A brief history of digital publishing has dramatically changed the way we consume media, crippling legacy institutions while making way for a new breed of innovators. The negligible costs of distribution have inspired a creativity and dynamism that is perhaps one of the greatest celebrations of the web, which turned 25 this year. Though most media houses have already adjusted for their survival, academic publishing has moved at a glacial pace, maintaining prohibitively high download fees in today's age of access.
It is this problem that Queen's Belfast medical student David Carroll and Right to Research Coalition assistant director Joe McArthur are trying to solve. Launched today under the umbrella of the Open Access Button, Carroll and McArthur have headed up the development of a suite of apps designed to help researchers, patients and the general public get access to academic material.
Both in their early 20's, Carroll and McArthur recognise the irony in pricing access to publicly funded articles at $30 or more. Funds that were meant to widen advancements in science, culture and the economy are delivered at a cost that significantly prevents and diminishes their usefulness. What's even most surprising is that publishers spend large amounts of money and time around preventing access.
The Open Access Button is installed as an extension in your web browser, to be clicked when you find a piece of paywalled research. Once a user clicks the button, apps run in the background to first try and locate an alternative free copy. If nothing is returned, apps add the article to the user's wishlist and automatically contacts the author to request a copy. Users are able to share why they need to view a particular article, creating a neat interactive map of other people who are conducting similar research around the world.
The new apps build upon a successful beta released in November 2013. With limited marketing, McArthur and Carroll saw over 5,000 people request access to articles, accounting for nearly 10,000 instances when testers were denied access to research. Since November, the apps have been built out on mobile in collaboration with a volunteer team of students and young researchers from around the world.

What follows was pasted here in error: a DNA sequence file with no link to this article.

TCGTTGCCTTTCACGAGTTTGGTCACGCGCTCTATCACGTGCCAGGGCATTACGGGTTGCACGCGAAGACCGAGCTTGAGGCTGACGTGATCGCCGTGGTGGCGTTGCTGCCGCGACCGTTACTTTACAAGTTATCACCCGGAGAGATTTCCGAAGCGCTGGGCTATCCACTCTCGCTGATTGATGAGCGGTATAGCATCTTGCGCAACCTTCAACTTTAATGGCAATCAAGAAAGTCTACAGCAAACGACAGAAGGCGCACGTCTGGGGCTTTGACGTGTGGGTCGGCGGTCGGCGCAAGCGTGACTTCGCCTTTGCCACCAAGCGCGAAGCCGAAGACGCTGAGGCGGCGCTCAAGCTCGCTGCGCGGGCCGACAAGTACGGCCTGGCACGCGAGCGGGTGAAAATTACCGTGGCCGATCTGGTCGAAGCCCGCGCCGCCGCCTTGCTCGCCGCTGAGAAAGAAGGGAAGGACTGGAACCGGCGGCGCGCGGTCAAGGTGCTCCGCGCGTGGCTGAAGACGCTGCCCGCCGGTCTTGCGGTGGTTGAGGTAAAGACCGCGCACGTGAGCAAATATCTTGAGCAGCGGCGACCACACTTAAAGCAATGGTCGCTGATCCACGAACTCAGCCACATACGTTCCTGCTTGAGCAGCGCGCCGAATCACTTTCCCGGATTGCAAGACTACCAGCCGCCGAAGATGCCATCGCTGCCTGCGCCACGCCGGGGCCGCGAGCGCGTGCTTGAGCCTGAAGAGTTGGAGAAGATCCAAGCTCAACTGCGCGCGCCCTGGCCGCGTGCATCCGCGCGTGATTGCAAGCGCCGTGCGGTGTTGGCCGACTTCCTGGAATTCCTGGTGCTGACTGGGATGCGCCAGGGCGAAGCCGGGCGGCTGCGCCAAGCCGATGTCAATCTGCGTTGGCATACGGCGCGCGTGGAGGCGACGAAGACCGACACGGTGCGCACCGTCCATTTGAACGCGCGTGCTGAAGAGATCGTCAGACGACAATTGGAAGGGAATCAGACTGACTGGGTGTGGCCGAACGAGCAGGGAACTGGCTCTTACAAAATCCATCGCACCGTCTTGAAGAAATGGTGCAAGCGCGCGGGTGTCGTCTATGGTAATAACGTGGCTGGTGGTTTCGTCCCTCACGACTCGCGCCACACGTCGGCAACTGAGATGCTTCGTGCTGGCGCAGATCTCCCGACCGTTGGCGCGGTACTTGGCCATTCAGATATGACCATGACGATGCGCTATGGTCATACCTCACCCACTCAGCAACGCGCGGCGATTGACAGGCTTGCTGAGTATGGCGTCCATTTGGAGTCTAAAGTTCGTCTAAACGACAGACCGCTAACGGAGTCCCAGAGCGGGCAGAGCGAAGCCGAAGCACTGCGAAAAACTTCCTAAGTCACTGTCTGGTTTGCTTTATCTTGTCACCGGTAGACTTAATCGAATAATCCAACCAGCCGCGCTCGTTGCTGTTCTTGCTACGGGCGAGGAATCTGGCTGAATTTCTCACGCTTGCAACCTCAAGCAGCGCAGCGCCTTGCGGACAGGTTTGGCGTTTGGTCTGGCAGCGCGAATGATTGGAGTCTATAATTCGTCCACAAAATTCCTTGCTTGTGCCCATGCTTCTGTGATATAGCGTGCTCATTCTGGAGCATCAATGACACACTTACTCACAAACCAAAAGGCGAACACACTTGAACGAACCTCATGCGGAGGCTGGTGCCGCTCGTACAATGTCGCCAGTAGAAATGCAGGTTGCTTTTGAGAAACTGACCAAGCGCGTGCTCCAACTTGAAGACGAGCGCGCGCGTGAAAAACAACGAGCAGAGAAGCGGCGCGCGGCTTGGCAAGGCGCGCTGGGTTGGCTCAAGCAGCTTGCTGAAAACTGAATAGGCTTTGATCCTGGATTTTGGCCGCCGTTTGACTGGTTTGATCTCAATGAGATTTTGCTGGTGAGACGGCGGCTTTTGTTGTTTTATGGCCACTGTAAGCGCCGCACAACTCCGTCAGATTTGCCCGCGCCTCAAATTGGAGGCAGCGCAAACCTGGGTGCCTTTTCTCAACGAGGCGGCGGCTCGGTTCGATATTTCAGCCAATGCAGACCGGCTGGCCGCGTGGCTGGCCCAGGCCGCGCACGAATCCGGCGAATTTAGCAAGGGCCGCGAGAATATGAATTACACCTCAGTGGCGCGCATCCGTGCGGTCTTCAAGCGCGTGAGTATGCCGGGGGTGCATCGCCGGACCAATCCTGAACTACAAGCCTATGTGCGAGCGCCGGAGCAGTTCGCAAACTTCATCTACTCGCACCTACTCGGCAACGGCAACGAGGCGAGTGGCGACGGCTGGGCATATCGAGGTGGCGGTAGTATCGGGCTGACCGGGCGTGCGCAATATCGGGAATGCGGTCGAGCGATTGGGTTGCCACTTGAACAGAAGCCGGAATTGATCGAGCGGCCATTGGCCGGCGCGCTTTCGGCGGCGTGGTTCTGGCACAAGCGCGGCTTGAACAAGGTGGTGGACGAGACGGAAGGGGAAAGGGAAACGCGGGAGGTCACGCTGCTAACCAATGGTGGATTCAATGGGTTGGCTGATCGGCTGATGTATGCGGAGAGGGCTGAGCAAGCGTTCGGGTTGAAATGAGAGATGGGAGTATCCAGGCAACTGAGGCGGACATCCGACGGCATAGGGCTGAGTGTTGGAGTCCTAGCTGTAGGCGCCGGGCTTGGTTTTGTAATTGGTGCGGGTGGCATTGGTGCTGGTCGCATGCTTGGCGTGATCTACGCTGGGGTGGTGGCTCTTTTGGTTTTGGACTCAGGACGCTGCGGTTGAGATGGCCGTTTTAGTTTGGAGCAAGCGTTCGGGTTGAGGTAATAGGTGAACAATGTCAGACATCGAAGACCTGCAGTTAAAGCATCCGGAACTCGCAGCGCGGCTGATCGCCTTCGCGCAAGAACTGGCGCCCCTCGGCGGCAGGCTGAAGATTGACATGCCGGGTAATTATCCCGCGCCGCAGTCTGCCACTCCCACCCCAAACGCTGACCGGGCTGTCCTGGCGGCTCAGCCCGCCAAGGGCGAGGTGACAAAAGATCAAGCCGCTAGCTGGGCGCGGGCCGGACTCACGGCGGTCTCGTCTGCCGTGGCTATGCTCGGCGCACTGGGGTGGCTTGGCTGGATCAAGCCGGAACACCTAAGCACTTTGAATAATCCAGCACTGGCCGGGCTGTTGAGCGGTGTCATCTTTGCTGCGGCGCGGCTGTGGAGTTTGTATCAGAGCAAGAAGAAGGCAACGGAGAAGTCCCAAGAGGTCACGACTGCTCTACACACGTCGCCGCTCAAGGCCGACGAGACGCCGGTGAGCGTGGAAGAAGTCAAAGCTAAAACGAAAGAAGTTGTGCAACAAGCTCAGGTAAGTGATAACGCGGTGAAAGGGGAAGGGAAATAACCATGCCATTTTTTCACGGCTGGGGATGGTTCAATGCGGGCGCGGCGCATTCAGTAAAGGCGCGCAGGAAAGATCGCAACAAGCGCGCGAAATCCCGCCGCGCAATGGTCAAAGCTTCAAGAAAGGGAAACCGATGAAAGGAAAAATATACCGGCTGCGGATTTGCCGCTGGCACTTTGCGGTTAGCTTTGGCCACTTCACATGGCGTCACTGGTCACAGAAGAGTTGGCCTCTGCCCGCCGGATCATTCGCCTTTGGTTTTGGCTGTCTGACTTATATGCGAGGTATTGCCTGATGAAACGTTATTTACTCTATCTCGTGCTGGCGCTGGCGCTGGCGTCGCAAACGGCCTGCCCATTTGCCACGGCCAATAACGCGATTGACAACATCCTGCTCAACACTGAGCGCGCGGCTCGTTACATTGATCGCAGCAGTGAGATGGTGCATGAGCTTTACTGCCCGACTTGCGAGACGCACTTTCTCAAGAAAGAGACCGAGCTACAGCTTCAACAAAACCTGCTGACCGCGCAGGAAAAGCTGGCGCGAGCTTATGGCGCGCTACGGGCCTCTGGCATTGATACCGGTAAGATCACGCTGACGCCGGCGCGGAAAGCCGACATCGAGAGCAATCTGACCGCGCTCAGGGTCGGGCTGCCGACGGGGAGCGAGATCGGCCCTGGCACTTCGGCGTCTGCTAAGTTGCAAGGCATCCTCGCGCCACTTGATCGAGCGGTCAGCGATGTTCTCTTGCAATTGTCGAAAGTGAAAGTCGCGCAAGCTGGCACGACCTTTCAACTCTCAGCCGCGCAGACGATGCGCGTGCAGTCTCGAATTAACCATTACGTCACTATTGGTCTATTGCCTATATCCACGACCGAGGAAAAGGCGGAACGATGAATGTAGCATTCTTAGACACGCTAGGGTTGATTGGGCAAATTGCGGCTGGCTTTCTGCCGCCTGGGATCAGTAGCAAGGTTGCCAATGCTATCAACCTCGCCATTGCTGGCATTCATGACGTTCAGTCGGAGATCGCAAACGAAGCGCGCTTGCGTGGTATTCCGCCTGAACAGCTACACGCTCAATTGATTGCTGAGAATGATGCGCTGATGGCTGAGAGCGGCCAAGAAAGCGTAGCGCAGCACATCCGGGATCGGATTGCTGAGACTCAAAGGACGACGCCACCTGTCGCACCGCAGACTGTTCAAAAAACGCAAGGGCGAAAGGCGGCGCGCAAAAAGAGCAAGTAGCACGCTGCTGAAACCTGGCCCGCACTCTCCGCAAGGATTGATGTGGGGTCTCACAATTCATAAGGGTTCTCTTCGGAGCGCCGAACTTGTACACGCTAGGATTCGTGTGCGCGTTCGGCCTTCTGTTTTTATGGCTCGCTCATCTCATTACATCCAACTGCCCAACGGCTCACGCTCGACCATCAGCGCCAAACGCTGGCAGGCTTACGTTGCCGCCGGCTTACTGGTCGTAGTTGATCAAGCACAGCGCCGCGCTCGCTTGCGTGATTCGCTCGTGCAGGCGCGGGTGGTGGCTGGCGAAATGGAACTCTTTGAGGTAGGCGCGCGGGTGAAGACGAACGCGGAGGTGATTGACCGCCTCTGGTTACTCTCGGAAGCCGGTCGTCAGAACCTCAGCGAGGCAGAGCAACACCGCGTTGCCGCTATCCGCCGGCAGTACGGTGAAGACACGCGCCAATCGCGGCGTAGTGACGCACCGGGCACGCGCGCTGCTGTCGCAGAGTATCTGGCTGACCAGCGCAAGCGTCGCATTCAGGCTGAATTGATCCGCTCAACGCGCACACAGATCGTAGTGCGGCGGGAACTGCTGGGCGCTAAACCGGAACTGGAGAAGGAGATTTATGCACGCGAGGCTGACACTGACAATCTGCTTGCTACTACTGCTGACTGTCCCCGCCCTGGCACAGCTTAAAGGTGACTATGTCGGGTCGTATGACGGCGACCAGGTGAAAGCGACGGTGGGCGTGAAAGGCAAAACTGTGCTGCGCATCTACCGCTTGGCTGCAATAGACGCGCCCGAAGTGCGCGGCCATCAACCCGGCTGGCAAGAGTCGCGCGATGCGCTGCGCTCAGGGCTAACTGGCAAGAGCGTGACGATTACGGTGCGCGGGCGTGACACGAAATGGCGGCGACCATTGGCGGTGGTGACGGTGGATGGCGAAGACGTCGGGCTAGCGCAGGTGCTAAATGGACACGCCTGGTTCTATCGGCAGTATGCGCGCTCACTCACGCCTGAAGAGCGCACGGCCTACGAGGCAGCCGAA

The launch of the new app coincides with International Open Access Week, an event that welcomes academic research which allows for free, immediate access to peer-reviewed research, as well as full right to reuse studies. The new app will be showcased at the event's kick-off at the World Bank headquarters in Washington D.C. and is expected to reach more than one million people on social media through a Thunderclap campaign and #buttonlaunch.
Gaining the support of the wider, established academic community shall be a crucial for the Open Access Button. Though McArthur and Carroll acknowledge the Open Access Button is only part of the solution, its role in encouraging and organising the community through succinct tech is tangible. 2013 Nobel Laureate in Medicine or Psychology Professor Randy Schekman is behind the project and its collaborative potential commenting, "Tools like the Open Access Button can help catalyse change and create a world where science has more impact, is more efficient and importantly available to everyone."
The Open Access Button's launch shall be livestreamed from London at 1800 BST. Access via this link: openaccessbutton.org/livelaunch.